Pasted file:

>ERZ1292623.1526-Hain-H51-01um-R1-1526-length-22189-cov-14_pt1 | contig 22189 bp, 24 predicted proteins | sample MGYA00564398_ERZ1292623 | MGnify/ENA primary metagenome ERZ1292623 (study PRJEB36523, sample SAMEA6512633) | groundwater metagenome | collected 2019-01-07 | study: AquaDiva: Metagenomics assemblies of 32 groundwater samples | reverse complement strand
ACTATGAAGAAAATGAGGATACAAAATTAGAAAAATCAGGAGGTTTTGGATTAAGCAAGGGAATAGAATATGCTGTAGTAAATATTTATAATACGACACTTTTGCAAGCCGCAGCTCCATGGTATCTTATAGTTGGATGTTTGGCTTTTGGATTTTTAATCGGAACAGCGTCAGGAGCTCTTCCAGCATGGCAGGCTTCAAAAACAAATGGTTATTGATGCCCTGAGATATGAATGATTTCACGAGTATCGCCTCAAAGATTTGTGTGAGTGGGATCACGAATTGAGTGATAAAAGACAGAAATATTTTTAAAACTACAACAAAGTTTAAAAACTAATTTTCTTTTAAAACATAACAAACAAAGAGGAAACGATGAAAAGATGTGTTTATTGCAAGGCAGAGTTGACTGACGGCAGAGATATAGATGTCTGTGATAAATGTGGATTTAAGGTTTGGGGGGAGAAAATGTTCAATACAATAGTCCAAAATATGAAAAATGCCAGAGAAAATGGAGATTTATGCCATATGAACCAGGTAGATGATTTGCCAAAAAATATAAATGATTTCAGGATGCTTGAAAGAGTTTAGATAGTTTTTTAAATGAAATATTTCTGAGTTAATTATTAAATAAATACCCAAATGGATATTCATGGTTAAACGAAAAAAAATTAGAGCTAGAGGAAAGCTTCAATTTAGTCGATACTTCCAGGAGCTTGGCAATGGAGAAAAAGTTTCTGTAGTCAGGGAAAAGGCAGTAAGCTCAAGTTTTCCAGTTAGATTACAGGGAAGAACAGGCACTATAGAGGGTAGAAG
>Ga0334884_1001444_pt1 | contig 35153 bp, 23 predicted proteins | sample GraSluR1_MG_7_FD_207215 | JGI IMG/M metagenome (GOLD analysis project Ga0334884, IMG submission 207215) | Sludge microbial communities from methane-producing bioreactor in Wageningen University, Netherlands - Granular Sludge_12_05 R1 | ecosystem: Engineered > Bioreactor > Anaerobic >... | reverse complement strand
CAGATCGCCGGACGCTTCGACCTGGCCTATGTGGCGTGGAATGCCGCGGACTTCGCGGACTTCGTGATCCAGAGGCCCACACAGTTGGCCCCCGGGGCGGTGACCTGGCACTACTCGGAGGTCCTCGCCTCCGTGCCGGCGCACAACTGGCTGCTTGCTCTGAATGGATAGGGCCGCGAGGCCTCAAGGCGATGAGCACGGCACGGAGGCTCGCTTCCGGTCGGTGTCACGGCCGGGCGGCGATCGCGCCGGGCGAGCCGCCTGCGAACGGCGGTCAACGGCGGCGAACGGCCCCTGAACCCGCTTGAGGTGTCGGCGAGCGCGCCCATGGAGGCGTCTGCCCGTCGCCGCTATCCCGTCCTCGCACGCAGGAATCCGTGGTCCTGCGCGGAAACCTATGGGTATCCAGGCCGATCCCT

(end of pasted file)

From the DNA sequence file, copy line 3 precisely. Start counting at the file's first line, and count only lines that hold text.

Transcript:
>Ga0334884_1001444_pt1 | contig 35153 bp, 23 predicted proteins | sample GraSluR1_MG_7_FD_207215 | JGI IMG/M metagenome (GOLD analysis project Ga0334884, IMG submission 207215) | Sludge microbial communities from methane-producing bioreactor in Wageningen University, Netherlands - Granular Sludge_12_05 R1 | ecosystem: Engineered > Bioreactor > Anaerobic >... | reverse complement strand